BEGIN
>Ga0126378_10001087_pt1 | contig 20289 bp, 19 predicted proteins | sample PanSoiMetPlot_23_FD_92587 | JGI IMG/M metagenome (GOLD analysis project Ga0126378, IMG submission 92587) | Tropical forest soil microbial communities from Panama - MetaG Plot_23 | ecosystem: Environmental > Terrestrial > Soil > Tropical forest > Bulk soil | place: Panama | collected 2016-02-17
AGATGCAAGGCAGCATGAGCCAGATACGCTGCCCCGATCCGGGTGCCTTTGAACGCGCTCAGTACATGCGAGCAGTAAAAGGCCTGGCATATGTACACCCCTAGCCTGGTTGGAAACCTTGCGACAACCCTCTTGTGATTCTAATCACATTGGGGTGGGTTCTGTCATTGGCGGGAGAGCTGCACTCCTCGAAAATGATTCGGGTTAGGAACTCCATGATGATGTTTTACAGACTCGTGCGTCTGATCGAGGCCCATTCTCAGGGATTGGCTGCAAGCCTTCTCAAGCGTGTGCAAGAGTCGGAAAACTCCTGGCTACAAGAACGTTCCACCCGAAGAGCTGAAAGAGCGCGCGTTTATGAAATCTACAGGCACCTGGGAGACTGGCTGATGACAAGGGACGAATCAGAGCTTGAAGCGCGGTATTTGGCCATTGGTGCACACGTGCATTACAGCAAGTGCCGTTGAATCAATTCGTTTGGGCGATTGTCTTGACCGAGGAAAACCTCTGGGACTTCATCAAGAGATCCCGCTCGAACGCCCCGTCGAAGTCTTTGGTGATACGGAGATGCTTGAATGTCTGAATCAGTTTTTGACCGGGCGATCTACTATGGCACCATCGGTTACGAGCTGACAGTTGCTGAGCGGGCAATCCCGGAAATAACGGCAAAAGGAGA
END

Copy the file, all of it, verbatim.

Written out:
>Ga0126378_10001087_pt1 | contig 20289 bp, 19 predicted proteins | sample PanSoiMetPlot_23_FD_92587 | JGI IMG/M metagenome (GOLD analysis project Ga0126378, IMG submission 92587) | Tropical forest soil microbial communities from Panama - MetaG Plot_23 | ecosystem: Environmental > Terrestrial > Soil > Tropical forest > Bulk soil | place: Panama | collected 2016-02-17
AGATGCAAGGCAGCATGAGCCAGATACGCTGCCCCGATCCGGGTGCCTTTGAACGCGCTCAGTACATGCGAGCAGTAAAAGGCCTGGCATATGTACACCCCTAGCCTGGTTGGAAACCTTGCGACAACCCTCTTGTGATTCTAATCACATTGGGGTGGGTTCTGTCATTGGCGGGAGAGCTGCACTCCTCGAAAATGATTCGGGTTAGGAACTCCATGATGATGTTTTACAGACTCGTGCGTCTGATCGAGGCCCATTCTCAGGGATTGGCTGCAAGCCTTCTCAAGCGTGTGCAAGAGTCGGAAAACTCCTGGCTACAAGAACGTTCCACCCGAAGAGCTGAAAGAGCGCGCGTTTATGAAATCTACAGGCACCTGGGAGACTGGCTGATGACAAGGGACGAATCAGAGCTTGAAGCGCGGTATTTGGCCATTGGTGCACACGTGCATTACAGCAAGTGCCGTTGAATCAATTCGTTTGGGCGATTGTCTTGACCGAGGAAAACCTCTGGGACTTCATCAAGAGATCCCGCTCGAACGCCCCGTCGAAGTCTTTGGTGATACGGAGATGCTTGAATGTCTGAATCAGTTTTTGACCGGGCGATCTACTATGGCACCATCGGTTACGAGCTGACAGTTGCTGAGCGGGCAATCCCGGAAATAACGGCAAAAGGAGA